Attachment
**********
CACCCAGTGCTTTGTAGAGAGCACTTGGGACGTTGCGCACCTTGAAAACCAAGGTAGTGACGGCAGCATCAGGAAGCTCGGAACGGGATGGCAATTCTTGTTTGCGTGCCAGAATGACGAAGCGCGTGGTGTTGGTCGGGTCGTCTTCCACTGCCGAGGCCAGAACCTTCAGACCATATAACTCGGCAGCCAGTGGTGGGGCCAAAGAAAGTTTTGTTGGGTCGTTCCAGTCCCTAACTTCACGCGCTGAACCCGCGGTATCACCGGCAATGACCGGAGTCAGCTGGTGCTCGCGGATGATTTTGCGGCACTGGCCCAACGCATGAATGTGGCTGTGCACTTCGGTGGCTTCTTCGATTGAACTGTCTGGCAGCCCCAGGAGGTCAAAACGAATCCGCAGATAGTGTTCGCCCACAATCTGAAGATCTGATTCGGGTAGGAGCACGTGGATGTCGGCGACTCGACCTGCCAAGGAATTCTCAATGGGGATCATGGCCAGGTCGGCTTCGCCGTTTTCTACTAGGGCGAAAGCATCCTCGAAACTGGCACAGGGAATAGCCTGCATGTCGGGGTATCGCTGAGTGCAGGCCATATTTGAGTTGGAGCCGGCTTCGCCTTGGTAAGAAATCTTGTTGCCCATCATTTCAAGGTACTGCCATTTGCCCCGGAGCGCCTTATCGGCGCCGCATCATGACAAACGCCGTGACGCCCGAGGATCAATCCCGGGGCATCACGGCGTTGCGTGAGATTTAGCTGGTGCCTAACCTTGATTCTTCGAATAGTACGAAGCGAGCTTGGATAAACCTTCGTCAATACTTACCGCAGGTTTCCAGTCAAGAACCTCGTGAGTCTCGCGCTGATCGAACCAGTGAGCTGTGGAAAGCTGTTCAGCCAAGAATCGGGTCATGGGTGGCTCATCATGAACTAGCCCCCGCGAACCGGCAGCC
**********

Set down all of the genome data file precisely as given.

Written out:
CACCCAGTGCTTTGTAGAGAGCACTTGGGACGTTGCGCACCTTGAAAACCAAGGTAGTGACGGCAGCATCAGGAAGCTCGGAACGGGATGGCAATTCTTGTTTGCGTGCCAGAATGACGAAGCGCGTGGTGTTGGTCGGGTCGTCTTCCACTGCCGAGGCCAGAACCTTCAGACCATATAACTCGGCAGCCAGTGGTGGGGCCAAAGAAAGTTTTGTTGGGTCGTTCCAGTCCCTAACTTCACGCGCTGAACCCGCGGTATCACCGGCAATGACCGGAGTCAGCTGGTGCTCGCGGATGATTTTGCGGCACTGGCCCAACGCATGAATGTGGCTGTGCACTTCGGTGGCTTCTTCGATTGAACTGTCTGGCAGCCCCAGGAGGTCAAAACGAATCCGCAGATAGTGTTCGCCCACAATCTGAAGATCTGATTCGGGTAGGAGCACGTGGATGTCGGCGACTCGACCTGCCAAGGAATTCTCAATGGGGATCATGGCCAGGTCGGCTTCGCCGTTTTCTACTAGGGCGAAAGCATCCTCGAAACTGGCACAGGGAATAGCCTGCATGTCGGGGTATCGCTGAGTGCAGGCCATATTTGAGTTGGAGCCGGCTTCGCCTTGGTAAGAAATCTTGTTGCCCATCATTTCAAGGTACTGCCATTTGCCCCGGAGCGCCTTATCGGCGCCGCATCATGACAAACGCCGTGACGCCCGAGGATCAATCCCGGGGCATCACGGCGTTGCGTGAGATTTAGCTGGTGCCTAACCTTGATTCTTCGAATAGTACGAAGCGAGCTTGGATAAACCTTCGTCAATACTTACCGCAGGTTTCCAGTCAAGAACCTCGTGAGTCTCGCGCTGATCGAACCAGTGAGCTGTGGAAAGCTGTTCAGCCAAGAATCGGGTCATGGGTGGCTCATCATGAACTAGCCCCCGCGAACCGGCAGCC